New prostate cancer markers offer hope for more accurate diagnosis

May 15, 2008

Urologists can look forward to having better markers for diagnosis and staging and the opportunity to confidently offer appropriate patients less invasive Urologists can look forward to having better markers for diagnosis and staging and the opportunity to confidently offer appropriate patients less invasive procedures to minimize treatment-related morbidity.

Key Points

While there were no revolutionary advances in the diagnosis and management of localized prostate cancer during the past year, the future appears promising. Based on research being reported at the AUA annual meeting in Orlando, FL, urologists can look forward to having better markers for diagnosis and staging and the opportunity to confidently offer appropriate patients less invasive procedures to minimize treatment-related morbidity, said Richard D. Williams, MD, Rubin H. Flocks Chair, department of urology, University of Iowa, Iowa City.

Research on urinary prostate cancer gene 3 (PCA3) for improving prostate cancer detection specificity also will be presented. One group found that adding this marker to serum PSA improved the prediction of prostate cancer. However, the best PCA3 cutoff for separating normal from abnormal test results is yet to be determined, according to another study.

"These findings from biomarker re-search are encouraging, although genotyping for single nucleotide polymorphisms associated with prostate cancer risk-particularly 8q24, 17q12, and 17q24.3-likely holds the greatest promise for identifying men likely to develop prostate cancer," Dr. Williams said. "However, considering that more men with minimal (low-grade, low-volume) prostate cancer are being treated than need to be, the identification of an accurate marker predicting progressive disease remains the holy grail."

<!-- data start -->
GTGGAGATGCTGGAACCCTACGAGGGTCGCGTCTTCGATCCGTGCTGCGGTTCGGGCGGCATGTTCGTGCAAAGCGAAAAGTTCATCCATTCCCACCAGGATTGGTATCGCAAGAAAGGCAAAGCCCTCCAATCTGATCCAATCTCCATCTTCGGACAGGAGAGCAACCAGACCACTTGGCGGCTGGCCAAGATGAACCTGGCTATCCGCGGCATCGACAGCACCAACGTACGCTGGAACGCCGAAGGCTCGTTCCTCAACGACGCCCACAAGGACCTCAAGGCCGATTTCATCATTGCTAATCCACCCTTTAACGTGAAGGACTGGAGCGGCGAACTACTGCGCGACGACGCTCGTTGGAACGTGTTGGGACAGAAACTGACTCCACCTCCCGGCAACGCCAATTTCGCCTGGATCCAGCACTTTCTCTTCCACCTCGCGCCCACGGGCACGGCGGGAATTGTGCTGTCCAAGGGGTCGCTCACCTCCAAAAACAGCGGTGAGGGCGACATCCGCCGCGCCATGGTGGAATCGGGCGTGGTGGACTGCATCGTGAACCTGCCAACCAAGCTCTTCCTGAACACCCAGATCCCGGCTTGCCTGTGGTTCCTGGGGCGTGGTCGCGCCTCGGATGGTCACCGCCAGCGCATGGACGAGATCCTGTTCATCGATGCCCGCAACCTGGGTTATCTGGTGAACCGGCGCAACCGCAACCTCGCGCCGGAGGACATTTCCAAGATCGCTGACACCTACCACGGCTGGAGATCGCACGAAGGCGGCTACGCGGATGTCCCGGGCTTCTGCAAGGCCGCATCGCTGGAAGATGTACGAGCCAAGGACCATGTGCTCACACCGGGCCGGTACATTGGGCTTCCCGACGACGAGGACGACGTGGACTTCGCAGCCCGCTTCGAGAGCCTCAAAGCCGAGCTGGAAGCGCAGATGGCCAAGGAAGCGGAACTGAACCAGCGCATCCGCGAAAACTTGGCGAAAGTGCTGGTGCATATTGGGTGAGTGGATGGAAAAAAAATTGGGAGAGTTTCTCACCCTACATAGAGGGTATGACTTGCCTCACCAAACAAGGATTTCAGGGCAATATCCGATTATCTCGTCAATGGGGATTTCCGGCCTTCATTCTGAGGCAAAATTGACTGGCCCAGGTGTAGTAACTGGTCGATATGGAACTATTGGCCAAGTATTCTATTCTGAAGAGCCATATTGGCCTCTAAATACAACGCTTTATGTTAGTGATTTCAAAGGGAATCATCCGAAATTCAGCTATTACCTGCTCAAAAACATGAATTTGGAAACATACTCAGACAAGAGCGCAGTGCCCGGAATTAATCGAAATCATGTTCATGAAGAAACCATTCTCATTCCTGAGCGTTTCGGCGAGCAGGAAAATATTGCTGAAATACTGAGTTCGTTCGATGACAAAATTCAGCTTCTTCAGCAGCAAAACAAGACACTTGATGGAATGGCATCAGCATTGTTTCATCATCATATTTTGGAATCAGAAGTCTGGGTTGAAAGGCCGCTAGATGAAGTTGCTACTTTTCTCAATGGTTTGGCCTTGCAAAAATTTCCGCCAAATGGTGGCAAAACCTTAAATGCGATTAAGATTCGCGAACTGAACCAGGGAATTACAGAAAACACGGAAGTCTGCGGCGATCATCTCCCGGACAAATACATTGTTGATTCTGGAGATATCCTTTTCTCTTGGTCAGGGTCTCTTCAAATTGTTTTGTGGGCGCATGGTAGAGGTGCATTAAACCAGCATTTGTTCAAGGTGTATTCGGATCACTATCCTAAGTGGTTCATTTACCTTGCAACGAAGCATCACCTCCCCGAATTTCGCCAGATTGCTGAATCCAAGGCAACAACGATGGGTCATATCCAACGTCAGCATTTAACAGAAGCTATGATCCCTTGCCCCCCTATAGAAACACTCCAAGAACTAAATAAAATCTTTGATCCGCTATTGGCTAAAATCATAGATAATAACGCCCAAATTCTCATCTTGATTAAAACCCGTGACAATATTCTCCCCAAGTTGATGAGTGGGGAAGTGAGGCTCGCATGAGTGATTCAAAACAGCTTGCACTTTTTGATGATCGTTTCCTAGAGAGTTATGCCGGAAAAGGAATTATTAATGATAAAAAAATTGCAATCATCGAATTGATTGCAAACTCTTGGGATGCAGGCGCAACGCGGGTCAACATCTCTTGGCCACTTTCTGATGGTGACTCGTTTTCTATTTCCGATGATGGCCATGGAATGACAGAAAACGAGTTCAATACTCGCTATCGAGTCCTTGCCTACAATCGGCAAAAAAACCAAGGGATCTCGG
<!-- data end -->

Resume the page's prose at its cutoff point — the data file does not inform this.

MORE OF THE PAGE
Focal subtotal therapy

In the realm of less invasive treatment, several reports underscore growing interest in focal subtotal therapy. Based on the premise that subtotal focal therapy may be ideal for men with unilateral disease, one group compared surgical pathology outcomes of radical prostatectomy patients with unilateral and bilateral disease and found rates of extracapsular ex-tension and seminal vesicle invasion were significantly lower in the unilateral disease group. However, bilateral disease was present in the majority of men included in this study as well as in another series examining tumor foci in radical prostatectomy specimens within and outside planned subtotal focal treatment plans.

"These studies provide evidence to support my belief that in the absence of an accurate progression marker and imaging techniques or tissue markers that are absolute for tumor, subtotal focal treatment is far from assuming a viable role in the management of localized prostate cancer at the present time," said Dr. Williams.

"The data on the prevalence of bilateral disease suggest subtotal focal treatment would leave untreated prostate cancer in the majority of men. While presumably the men selected for subtotal focal treatment would have predominantly low-grade, low-volume disease, the clinical significance of the residual cancer is unknown," said Dr. Williams.

Another group is presenting outcomes data from focal prostate cryoablation and is reporting a biochemical, disease free survival rate of about 82%, but with only 18 months of follow-up.

"Data on minimally invasive focal treatment such as cryotherapy and high-intensity focused ultrasound for prostate cancer are beginning to mature, but we really need data from 10 to 15 years of follow-up," said Dr. Williams.